The US Open is one of tennis’ biggest events of the year – and the biggest in the United States – is well into its first of two weeks of competition this year. First started in 1881, the championships are ones that the best of the best strive for every year. The last American to win a singles championship was Serena Williams in 2008. The last American man to win was Andy Roddick in 2003. Where might the next American champion come from? Where are the fans?
Tennis is played by people all around the country. Its popularity ebbs and flows often based on the number of Americans who are at the top of the game. Currently about 3.3% of Americans participate in tennis which equates to over 1 million people. Where do they live? Where might the next tennis phenom live? Looking at where pockets of tennis players live, it’s not surprising to see that many live in California and Florida – especially near the major cities such as Los Angeles, San Diego, and San Francisco, but also around other major cities such as Seattle, Denver, Chicago, Dallas, Atlanta, New York, and Boston. Many of these places have warm weather but also have large populations – making it easy for tennis players to find others to play with.
What type of person is typically most likely to play tennis? What type is least likely? We can use Tapestry Segmentation to classify consumers. Esri, a geographic information systems company which also does data analysis, developed the Tapestry Segmentation system that classifies US residential neighborhoods into 65 unique market segments based on socioeconomic and demographic characteristics. The tapestry segments with an index of 200 or higher – meaning they are 2 times more likely than the average American to play tennis – are Connoisseurs, Laptops and Lattes, Metro Renters, Military Proximity, and Suburban Splendor. Metro Renters, for example, are young educated singles who live in some of the largest US cities.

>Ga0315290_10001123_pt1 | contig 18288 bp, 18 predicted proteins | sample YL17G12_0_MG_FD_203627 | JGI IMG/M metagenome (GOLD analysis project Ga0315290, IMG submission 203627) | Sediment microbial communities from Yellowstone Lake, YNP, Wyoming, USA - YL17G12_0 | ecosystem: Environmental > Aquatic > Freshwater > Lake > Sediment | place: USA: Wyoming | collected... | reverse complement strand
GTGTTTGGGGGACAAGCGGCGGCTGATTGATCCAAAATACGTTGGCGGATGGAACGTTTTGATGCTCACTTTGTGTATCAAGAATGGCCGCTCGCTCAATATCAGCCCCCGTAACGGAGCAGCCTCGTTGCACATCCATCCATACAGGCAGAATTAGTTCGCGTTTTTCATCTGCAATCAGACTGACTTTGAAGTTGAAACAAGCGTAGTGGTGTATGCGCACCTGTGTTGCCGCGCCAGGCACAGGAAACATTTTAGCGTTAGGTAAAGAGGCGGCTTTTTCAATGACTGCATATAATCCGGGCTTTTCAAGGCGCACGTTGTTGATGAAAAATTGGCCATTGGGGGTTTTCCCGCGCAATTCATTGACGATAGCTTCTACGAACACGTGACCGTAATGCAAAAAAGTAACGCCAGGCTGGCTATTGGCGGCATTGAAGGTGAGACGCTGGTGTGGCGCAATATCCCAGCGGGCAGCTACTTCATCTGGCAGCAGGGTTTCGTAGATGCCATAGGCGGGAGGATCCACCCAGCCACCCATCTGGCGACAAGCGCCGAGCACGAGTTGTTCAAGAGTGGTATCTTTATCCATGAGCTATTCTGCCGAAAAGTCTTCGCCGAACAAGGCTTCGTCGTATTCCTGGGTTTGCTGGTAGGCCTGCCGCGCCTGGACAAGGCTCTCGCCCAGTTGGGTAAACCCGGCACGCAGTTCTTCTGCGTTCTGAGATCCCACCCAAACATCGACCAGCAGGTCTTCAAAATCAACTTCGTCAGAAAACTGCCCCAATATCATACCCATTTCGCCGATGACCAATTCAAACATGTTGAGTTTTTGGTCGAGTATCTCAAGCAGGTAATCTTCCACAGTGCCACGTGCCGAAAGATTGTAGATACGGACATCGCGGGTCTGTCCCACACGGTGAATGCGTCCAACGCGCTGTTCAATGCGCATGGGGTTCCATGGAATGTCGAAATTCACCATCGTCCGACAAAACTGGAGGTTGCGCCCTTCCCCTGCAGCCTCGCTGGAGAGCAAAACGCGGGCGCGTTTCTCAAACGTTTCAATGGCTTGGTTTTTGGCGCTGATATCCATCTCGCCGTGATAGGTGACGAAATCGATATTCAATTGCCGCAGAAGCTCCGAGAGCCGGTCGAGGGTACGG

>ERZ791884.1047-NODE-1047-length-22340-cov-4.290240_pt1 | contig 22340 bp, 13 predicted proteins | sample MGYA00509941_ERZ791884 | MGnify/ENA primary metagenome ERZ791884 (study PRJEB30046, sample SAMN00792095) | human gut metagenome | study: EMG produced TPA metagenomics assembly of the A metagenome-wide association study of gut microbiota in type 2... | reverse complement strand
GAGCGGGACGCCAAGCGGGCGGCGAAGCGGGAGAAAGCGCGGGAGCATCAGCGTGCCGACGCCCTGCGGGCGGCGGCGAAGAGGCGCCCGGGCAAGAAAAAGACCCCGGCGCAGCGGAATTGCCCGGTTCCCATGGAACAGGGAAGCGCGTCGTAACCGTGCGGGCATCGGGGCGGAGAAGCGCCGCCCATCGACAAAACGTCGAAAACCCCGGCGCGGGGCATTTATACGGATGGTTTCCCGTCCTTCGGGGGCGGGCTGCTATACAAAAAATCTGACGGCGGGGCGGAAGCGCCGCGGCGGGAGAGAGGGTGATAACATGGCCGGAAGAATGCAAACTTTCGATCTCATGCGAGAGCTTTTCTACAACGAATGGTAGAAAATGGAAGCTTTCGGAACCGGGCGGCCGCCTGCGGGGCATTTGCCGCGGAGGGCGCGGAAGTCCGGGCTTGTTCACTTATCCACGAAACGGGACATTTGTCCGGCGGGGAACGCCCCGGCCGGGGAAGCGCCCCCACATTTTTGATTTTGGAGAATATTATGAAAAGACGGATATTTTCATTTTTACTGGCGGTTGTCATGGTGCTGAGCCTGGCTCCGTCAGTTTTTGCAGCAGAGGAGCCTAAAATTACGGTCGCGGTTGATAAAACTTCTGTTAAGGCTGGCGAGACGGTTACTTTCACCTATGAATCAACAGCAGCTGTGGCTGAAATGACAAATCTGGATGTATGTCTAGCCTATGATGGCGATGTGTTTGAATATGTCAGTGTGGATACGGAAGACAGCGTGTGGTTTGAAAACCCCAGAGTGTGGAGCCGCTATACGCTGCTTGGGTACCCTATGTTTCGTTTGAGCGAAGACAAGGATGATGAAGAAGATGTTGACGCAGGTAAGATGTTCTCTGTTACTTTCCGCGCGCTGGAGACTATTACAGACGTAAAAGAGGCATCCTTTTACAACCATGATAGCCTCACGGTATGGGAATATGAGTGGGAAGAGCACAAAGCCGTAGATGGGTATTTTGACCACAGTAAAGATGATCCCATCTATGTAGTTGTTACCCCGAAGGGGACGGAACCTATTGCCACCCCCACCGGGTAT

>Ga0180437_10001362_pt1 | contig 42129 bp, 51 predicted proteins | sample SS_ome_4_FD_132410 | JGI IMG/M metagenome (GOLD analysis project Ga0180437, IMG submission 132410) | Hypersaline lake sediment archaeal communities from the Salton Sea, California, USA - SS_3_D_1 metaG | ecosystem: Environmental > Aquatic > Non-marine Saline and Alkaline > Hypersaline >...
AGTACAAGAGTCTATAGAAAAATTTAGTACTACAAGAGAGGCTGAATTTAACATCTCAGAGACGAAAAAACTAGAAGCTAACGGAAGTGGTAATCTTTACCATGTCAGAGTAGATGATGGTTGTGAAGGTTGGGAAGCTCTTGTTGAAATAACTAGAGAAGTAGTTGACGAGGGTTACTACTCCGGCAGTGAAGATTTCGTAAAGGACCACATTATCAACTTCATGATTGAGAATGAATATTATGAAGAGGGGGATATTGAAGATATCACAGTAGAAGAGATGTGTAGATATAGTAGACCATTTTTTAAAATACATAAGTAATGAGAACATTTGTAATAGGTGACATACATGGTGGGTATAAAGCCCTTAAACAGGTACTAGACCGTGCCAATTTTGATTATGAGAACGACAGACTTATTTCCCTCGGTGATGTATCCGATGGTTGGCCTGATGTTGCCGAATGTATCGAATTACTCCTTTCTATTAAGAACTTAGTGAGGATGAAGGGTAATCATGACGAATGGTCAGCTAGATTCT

LifeMode and Urbanization summary groups can also be used to classify consumers. LifeMode Summary Groups are characterized by lifestyle and lifestage and share an experience such as being born in the same time period or a trait such as affluence. Urbanization Summary Groups are characterized on their geographic and physical features, such as population density, city size, and location relative to a metropolitan area. In the case of tennis players, 34% of those neighborhoods in the Solo Acts LifeMode group have an index of 200 or higher for playing tennis. Members of this group are single and prefer life in the city. Not surprisingly, this likely means they have the time and energy for tennis.
Not everyone loves to play tennis. Members of Heartland Communities, Rooted Rural, and Southern Satellites are ½ as likely to play tennis as the average American. Many of these residents live in the Rural II Urbanization neighborhoods. Rural II residents live in rural farm areas; the rest live in the country or in small villages and work in mining or manufacturing
Watch Tennis on TV